Since ALA is really the main go-to organization for this “holiday”, maybe it’s time they had more of a destination site (ireadbannedbooks.org is taken, sadly) instead of just cramming all their information into the ALA template and enduring terrible URLs (link goes to “quick and easy” guide to BBW for librarians, wouldn’t you like to write down that URL and share it?) This would beat pseudoparticipatory pages like the Vote for Your Favorite Banned Book page which is clearly geared towards the YA crowd which asks you WHAT IS YOUR FAVORITE CHALLENGED BOOK (PICK ONE) (emphasis theirs). It also highlights the thing we know about Banned Books Week that we don’t talk about much — the bulk of these books are challenged by parents for being age-inappropriate for children. While I think this is still a formidable thing for librarians to deal with, it’s totally different from people trying to block a book from being sold at all.
My plan is to spend this year’s Banned Books Week reflecting on the nature of intolerance, predjudice and flat-out anxiety, motivators that causes people to want to control the ideas and issues that other people can have access to. Libraries and schools are two places that this happens in the public sphere, but we all know there are many more. So buy a bracelet if you want to, but don’t kid yourself that you can shop your way out of this problem. You can’t buy a ticket to freedom, not one that works anyhow.
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8 thoughts on “Banned Books Week is next week”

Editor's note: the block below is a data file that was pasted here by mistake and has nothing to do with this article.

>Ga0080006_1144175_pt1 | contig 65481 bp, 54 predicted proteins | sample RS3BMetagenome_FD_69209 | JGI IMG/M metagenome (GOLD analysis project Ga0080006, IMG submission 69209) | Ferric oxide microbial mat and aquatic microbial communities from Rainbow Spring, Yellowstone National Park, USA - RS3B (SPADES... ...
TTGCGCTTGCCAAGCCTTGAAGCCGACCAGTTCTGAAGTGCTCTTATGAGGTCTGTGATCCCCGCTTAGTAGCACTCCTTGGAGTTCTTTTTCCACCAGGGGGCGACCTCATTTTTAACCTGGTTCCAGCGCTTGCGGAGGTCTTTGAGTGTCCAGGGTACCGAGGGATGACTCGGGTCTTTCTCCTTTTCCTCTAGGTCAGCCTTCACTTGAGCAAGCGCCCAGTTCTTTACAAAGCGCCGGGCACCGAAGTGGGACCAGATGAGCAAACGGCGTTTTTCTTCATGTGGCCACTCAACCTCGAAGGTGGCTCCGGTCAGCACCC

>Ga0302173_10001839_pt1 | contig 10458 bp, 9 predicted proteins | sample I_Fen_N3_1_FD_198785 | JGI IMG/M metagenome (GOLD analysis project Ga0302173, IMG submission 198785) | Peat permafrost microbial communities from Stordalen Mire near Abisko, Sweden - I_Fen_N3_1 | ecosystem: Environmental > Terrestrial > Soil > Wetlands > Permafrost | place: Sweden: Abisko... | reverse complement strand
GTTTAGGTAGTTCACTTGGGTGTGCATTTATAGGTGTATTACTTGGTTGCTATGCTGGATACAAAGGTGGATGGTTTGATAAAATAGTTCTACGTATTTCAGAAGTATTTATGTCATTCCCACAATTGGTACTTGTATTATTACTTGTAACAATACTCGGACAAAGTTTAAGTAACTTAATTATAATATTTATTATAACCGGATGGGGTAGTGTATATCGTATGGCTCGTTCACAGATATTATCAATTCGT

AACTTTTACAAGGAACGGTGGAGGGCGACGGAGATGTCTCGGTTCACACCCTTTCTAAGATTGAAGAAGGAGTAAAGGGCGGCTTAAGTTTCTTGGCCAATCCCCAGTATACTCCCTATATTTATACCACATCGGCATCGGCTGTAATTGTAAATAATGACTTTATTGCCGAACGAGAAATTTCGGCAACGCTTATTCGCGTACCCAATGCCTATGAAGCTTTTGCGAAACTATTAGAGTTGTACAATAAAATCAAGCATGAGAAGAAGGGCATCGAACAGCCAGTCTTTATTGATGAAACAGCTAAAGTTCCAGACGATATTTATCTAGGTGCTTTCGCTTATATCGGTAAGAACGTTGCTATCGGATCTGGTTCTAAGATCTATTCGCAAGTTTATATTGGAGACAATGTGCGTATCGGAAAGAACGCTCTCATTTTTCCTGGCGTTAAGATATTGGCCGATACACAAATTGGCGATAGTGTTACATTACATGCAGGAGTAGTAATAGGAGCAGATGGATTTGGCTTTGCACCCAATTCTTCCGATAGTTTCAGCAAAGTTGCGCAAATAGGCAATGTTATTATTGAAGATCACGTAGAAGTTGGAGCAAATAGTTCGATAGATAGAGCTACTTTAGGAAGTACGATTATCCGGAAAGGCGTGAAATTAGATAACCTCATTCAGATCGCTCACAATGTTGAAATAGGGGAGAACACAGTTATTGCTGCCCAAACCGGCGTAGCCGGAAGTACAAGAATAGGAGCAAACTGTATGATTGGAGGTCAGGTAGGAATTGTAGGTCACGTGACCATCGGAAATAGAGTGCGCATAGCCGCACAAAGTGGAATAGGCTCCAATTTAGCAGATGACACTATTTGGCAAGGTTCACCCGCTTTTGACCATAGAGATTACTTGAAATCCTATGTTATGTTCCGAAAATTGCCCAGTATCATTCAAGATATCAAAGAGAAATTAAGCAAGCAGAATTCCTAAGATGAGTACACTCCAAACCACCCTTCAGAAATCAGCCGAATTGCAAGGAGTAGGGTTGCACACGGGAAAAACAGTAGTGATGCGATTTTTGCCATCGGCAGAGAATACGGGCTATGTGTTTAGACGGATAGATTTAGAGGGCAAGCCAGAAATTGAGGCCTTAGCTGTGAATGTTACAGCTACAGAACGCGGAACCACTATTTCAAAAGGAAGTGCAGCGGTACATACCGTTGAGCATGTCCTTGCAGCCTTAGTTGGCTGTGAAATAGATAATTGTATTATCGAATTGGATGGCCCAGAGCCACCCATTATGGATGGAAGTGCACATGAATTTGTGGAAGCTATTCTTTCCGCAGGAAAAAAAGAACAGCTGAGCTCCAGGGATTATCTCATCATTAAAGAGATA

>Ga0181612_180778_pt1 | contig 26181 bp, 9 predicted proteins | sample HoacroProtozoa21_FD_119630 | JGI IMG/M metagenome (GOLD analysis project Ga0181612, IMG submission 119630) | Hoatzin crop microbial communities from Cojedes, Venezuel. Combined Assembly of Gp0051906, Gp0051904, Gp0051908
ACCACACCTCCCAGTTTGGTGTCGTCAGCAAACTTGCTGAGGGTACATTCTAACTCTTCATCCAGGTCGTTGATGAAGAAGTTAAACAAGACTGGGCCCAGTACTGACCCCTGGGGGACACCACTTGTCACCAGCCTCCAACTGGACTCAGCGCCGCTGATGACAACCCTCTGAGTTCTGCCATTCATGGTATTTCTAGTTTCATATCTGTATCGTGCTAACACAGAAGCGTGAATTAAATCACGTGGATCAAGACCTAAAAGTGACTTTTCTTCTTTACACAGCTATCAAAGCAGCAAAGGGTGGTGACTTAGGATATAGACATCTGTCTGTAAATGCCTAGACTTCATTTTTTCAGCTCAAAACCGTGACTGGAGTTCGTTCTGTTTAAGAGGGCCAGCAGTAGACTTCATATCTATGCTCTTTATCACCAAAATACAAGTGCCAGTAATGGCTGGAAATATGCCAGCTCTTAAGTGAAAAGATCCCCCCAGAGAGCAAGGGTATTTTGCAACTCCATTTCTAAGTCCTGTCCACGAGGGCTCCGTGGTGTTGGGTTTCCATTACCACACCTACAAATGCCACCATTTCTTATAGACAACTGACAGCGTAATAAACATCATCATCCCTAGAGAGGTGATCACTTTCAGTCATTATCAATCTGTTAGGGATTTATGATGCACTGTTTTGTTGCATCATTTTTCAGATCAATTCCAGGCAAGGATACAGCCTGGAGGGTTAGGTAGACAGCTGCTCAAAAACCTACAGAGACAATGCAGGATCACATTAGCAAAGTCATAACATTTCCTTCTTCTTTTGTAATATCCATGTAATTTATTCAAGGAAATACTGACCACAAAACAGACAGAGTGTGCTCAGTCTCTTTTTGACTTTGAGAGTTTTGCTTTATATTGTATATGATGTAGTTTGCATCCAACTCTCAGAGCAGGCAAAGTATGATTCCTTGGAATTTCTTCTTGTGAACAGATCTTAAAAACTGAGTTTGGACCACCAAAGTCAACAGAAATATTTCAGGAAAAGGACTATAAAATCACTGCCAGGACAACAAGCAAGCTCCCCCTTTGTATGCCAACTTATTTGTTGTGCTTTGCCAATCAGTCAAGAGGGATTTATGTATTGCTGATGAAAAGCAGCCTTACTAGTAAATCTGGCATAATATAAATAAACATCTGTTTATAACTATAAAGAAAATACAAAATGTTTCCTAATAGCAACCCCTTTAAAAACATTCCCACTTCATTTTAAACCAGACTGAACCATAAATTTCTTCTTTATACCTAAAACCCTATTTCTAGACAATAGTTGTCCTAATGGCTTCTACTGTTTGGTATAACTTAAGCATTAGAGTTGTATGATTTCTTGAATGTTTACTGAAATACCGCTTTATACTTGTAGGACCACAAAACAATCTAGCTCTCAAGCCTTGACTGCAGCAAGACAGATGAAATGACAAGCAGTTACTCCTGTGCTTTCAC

I think you are absolutely right about this. What is the purpose of banned books week? To get the books out there or merchandising for ALA? Is it an awareness campaign to talk about the “freedom to read”? Define what this is for me. I love it but I don’t know why I should buy into it.
The link to the free printable posters was a godsend at this very moment, as I scramble to assemble my display. No budget means no posters, so, yay, I’m using the free ones. Thanks!
Even while promoting banned books week our cities’ public libraries censor their own public records of themselves as an institution from staff, from users. Grey literature of our cities’ public libraries, public records, public archival records need to be a focus of intellectual freedom, freedom to read, FOI freedom of information with respect to our cities’ public libraries’ public records. Ask to read consultants’ reports, studies on your favorite cities’ public libraries. Ask to read curatorial department heads’ reports of your favorite cities’ public libraries.
It is refreshing to hear the truth from concerned librarians such as yourself, not the propaganda from ALA leadership, and I quote you, “It also highlights the thing we know about Banned Books Week that we donâ€™t talk about much â€” the bulk of these books are challenged by parents for being age-inappropriate for children. While I think this is still a formidable thing for librarians to deal with, itâ€™s totally different from people trying to block a book from being sold at all.”
When I get time I may add this to our Good Librarians page. Thank you for your honesty. Who knows, maybe ALA leadership will start calling YOU a censor now.
it is really refresing to hear someone standing up against the government it is totally cool. i love people like you